Welcome to part 1 of How to tackle the BIOL5 essay, where I will describe what the BIOL5 essay is all about and what it expects.
The AQA BIOL5 essay is worth 25 marks – that’s worth 25% of the marks in the whole paper, so it’s definitely something to focus on. The essay is designed to test your synoptic skills i.e. your ability to put everything that you have learnt over the A level Biology course together by making connections between the principles, concepts, themes and ideas in the AS and A2 units.
This is your opportunity to show off your scientific knowledge and understanding. Of course essay writing isn’t easy and at first glance this essay can be frightening but with early preparation and lots of practice, you will be able to tackle this essay well when it comes to the time.
But firstly, it is important to know the format of the BIOL5 exam. Afterwards we will focus on what the essay expects of us. So let’s turn to the AQA specification. If you don’t already have a copy, you can download the latest version from the AQA website.
Unit 5 – BIOL5
- Control in cells and in organisms
- 100 raw marks = 140 UMS marks
- 8 – 10 short answer questions
- plus 2 longer questions (data-handling question and the synoptic essay)
- The synoptic essay is a choice of 1 out of 2
- The exam is 2 hours 15 minutes long
- Available only in June
- The exam is worth: 23.3% of the total A level marks
- The essay is therefore worth just under 6 % of the total A level marks
Alright, now that we know the format of the Unit 5 exam, let’s turn our attention to the essay. Here is a breakdown of the marks available:
- Scientific content: 16 marks
- Breadth: 3 marks
- Relevance: 3 marks
- Quality of written communication: 3 marks
Clearly, scientific knowledge is the place where you can gain most marks, often this is where people fall down. It is difficult to gain the maximum 16 marks, but it isn’t impossible to gain a good 12 marks for scientific content. The reason being is due to the Stretch and Challenge element in A2 which is designed to be a real challenge for the most able candidates. Therefore in the Unit 5 essay, some marks will be gained only by those who include material above and beyond that of the A level course – and so if you really want to go for 16/16 marks, it’s recommended that you do further reading outside of the A level biology syllabus. Of course, that isn’t necessary in order to do well in this essay.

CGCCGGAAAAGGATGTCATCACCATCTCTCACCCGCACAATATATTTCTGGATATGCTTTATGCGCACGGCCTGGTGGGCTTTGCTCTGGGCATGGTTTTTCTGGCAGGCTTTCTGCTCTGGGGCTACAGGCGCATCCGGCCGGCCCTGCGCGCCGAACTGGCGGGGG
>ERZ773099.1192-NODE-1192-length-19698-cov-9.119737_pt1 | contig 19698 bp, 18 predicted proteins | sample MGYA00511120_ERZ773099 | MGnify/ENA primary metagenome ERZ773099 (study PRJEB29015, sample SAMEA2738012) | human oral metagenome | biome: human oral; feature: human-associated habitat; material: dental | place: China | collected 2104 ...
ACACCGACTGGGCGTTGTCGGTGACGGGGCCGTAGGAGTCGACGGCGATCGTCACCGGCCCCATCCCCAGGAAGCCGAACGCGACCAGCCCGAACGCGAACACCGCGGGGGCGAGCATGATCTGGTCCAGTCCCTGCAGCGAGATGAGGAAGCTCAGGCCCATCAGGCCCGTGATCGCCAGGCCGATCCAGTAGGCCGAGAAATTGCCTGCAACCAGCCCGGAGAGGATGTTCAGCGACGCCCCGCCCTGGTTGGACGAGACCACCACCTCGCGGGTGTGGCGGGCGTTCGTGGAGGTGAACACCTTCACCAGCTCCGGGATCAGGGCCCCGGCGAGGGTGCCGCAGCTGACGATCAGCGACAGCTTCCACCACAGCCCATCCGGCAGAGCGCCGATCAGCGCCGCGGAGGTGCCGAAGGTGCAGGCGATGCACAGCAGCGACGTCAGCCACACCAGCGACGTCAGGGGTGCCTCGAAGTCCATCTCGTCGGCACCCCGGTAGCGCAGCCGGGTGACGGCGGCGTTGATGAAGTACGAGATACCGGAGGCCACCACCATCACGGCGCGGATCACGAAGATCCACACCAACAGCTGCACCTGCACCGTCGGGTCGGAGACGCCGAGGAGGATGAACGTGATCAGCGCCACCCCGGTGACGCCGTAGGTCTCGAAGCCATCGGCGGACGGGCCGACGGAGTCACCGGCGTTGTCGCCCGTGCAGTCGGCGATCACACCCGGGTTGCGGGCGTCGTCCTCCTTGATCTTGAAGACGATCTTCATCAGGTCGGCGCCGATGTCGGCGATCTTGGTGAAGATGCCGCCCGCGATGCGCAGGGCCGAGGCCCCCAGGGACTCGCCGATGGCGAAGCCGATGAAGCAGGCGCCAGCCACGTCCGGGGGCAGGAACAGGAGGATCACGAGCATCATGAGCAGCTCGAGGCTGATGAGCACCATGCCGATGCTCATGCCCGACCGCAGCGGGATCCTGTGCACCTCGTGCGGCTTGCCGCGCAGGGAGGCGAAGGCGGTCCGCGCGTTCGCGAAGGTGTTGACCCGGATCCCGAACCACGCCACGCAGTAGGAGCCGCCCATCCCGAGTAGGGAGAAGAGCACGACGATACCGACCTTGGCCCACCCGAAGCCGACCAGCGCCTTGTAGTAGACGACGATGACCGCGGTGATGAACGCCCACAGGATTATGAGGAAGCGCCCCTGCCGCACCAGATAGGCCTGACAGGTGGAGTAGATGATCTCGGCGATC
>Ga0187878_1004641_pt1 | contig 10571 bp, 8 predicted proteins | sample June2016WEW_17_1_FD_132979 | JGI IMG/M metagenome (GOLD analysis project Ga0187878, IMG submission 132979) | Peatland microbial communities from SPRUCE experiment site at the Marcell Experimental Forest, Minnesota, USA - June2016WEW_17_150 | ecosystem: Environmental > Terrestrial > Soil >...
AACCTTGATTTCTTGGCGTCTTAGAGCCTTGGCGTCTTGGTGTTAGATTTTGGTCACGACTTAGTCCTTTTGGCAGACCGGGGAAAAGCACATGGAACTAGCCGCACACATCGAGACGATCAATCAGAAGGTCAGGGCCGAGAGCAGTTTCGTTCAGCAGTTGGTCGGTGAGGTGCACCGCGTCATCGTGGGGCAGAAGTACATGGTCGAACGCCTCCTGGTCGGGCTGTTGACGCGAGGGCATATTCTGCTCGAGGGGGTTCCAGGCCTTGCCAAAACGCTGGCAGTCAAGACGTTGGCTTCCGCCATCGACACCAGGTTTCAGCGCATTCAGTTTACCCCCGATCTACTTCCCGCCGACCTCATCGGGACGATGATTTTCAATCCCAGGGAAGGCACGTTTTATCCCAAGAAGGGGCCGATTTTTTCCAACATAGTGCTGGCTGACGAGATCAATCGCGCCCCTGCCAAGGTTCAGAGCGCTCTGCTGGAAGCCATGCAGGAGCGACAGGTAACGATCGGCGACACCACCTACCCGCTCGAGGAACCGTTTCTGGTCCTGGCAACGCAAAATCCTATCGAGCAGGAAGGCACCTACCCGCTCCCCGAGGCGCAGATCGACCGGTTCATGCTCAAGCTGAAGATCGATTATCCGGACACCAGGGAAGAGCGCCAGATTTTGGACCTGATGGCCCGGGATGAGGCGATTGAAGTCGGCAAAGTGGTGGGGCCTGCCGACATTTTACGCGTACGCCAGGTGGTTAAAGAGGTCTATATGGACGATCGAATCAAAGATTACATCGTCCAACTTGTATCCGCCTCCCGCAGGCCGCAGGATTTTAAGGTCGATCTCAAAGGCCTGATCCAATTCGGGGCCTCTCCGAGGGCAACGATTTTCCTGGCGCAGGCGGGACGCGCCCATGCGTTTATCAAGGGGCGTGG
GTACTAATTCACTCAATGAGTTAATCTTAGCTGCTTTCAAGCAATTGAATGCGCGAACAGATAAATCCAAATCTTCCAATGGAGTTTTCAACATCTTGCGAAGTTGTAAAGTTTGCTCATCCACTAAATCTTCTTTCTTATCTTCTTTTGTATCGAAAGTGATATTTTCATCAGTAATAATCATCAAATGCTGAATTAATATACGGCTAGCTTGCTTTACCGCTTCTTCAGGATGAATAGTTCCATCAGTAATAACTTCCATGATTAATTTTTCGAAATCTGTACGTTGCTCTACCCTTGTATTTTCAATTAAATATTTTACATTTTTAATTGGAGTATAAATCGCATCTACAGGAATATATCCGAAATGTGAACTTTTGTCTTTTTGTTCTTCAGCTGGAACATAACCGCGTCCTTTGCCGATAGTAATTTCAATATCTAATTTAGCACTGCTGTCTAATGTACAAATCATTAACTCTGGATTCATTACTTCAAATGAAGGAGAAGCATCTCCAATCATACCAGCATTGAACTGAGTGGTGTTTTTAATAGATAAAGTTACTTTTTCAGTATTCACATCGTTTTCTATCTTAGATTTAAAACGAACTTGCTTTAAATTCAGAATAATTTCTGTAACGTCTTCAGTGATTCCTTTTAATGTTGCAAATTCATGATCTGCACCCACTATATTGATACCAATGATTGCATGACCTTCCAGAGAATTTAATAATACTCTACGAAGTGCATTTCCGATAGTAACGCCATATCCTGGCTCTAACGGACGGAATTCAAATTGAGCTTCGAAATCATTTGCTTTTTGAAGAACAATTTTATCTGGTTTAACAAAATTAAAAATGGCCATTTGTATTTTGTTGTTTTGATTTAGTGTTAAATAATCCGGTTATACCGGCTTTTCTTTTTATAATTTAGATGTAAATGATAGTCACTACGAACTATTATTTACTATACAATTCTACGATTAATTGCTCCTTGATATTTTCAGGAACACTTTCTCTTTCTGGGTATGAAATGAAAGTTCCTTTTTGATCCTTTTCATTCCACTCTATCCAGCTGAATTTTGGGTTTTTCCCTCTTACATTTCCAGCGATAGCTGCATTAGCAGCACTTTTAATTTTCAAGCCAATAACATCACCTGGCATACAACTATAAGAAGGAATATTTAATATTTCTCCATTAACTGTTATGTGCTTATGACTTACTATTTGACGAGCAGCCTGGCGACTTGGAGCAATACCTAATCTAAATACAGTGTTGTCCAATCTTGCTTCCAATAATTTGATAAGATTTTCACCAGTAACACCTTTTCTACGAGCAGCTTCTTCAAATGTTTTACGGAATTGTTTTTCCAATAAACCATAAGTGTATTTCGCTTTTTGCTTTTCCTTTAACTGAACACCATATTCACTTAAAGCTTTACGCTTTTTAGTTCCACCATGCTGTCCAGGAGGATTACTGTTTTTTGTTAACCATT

I shall now refer you to a document taken from studentcreche, which is an essay information pack. In it, how the marks are allocated are explained, along with essays, spider diagrams and a list of past titles from old AQA past papers. Click on the link below to download the document:
Breadth refers to the wide range of content in your essay. It is not necessary to refer to something from every single unit in the A level course, that’s not the intention and sometimes a topic does not have links to a particular unit – so don’t worry if you cannot include a topic from each unit in your essay. What you want is to avoid focusing on just one topic, but at the end of the day breadth is worth only 3 marks – it’s still scientific content that will gain you the most marks.
Candidates may gain credit for any information providing that it is biologically accurate, relevant and of a depth in keeping with an A-level course of study. Even the topics suggested in the mark scheme do not have to be all included to gain credit; AQA say: “Material used in the essay does not have to be taken from the specification, although it is likely that it will be.” Also, extra credit if given for evidence of a greater breadth of study – again referring to the Stretch and Challenge element.
In determining the mark awarded for breadth, content should ideally come from each of the areas specified if maximum credit is to be awarded. Where the content is drawn from two areas, two marks should be awarded and where it is taken only from a single area, one mark should be awarded. However, this should only serve as a guide. This list is not exhaustive and examiners should be prepared to offer credit for the incorporation of relevant material from other areas of study. – AQA mark scheme
Relevance refers to including material that actually relates to the essay title. These marks should be easy to gain if the essay is properly planned beforehand. I shall discuss essay planning later on.
Quality of Written Communication requires you to remember that you are writing an essay. That means writing in full sentences and legible handwriting, not using bullet points or scribbling (a temptation given the time limit and pressure of an exam). It also means using key words and spelling scientific terms accurately. Your points should be clear, concise and the essay overall should be coherent. This does not mean that you use flowery language or write a 5000 word English Literature essay on the underlying meanings of the definition of osmosis, it just means display your scientific knowledge in sentences that we can understand.
So overall in this essay, you want to demonstrate the depth and breadth of your biological knowledge using proper English and scientific terms. Try to avoid repetition and make sure the points you raise are relevant to the essay title – so remember to keep referring back to the question and your essay plan.
Essay planning will be dealt with in the next post, so stay tuned!
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